We used to live about eight miles from Ennis and I have seen the famine grave there. All over Ireland there are mass graves from those terrible years. This review of the book ‘The Atlas of the Great Irish Famine’ sums it up well.
In 1841 — pre-Famine — Ennis had circa 9,300 inhabitants. Ten years (and untold suffering) later, in spite of the influx of thousands of refugees from the surrounding countryside, the town’s population was 7,841: a 16% decline. In Ennis’ hinterland there was a 30-40% decrease in population between 1841 and 1851, with a 45-65% reduction in the number of children under five. Some black spots lost over 50% of their inhabitants.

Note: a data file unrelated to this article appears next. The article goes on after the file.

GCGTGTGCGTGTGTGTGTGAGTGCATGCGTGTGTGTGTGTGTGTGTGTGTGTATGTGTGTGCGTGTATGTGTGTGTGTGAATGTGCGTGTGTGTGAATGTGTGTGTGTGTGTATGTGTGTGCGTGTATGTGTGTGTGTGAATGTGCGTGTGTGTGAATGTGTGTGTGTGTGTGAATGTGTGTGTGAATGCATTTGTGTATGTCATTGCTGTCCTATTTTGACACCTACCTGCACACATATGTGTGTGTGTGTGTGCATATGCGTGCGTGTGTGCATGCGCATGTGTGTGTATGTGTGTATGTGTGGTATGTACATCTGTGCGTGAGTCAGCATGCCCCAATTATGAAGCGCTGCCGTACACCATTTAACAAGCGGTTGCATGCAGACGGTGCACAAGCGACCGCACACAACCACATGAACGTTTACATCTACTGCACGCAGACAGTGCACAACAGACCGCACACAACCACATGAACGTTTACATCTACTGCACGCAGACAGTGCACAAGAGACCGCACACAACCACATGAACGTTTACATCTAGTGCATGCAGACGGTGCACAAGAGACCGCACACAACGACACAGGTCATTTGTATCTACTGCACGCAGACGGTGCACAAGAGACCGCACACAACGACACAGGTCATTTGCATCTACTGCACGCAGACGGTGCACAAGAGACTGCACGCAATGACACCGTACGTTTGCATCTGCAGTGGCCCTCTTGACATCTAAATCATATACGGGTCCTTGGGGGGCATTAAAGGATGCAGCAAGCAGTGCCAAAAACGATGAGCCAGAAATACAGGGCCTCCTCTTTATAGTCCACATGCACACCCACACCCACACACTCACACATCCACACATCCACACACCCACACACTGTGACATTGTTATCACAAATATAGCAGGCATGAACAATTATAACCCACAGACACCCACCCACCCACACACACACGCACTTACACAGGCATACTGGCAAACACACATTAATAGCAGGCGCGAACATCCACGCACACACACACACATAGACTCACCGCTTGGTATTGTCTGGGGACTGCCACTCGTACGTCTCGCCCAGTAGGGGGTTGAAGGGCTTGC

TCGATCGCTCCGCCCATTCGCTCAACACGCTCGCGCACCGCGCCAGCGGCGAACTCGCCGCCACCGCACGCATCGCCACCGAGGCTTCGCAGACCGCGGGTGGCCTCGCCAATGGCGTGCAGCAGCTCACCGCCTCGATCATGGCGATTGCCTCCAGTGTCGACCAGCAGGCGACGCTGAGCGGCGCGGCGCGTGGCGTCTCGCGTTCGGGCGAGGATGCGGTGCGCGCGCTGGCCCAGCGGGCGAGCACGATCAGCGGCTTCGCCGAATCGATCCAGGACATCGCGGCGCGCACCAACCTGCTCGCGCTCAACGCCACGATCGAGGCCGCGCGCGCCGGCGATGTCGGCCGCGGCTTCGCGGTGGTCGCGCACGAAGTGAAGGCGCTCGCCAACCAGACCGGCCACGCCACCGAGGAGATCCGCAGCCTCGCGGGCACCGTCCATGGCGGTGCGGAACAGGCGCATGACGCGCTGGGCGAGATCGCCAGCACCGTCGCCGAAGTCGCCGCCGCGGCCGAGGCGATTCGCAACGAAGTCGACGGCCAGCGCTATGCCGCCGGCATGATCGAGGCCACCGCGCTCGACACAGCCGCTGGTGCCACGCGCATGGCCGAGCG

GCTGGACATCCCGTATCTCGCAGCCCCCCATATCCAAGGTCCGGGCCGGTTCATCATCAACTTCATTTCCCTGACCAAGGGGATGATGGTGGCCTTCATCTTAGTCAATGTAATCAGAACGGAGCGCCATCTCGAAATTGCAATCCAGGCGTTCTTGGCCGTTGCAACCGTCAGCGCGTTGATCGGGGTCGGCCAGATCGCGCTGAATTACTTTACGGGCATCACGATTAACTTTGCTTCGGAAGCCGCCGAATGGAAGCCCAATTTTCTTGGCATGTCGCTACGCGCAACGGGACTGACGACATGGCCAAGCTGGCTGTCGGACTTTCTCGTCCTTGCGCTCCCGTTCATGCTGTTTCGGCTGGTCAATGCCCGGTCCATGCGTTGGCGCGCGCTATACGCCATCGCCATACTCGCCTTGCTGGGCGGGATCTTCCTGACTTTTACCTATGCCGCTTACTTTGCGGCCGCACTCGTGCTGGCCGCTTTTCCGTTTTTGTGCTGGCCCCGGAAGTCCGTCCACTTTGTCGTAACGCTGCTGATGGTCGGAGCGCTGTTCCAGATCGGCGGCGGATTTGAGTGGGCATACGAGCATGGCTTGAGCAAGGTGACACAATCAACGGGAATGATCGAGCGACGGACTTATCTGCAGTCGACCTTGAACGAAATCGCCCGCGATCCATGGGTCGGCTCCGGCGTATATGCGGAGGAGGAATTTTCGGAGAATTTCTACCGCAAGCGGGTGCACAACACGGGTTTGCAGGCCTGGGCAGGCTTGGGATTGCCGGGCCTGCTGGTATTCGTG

My mother remembers her grandmother telling her that “there was no Famine in Ennis” (Famine denial was common in the decades preceding the catastrophe). Having recently finished The Atlas of the Great Irish Famine (Cork University Press, 2012; eds. John Crowley, William J. Smyth and Mike Murphy) I would respectfully beg to differ with my great-grandmother. My home town of Ennis in common with a huge swathe of Ireland, west…
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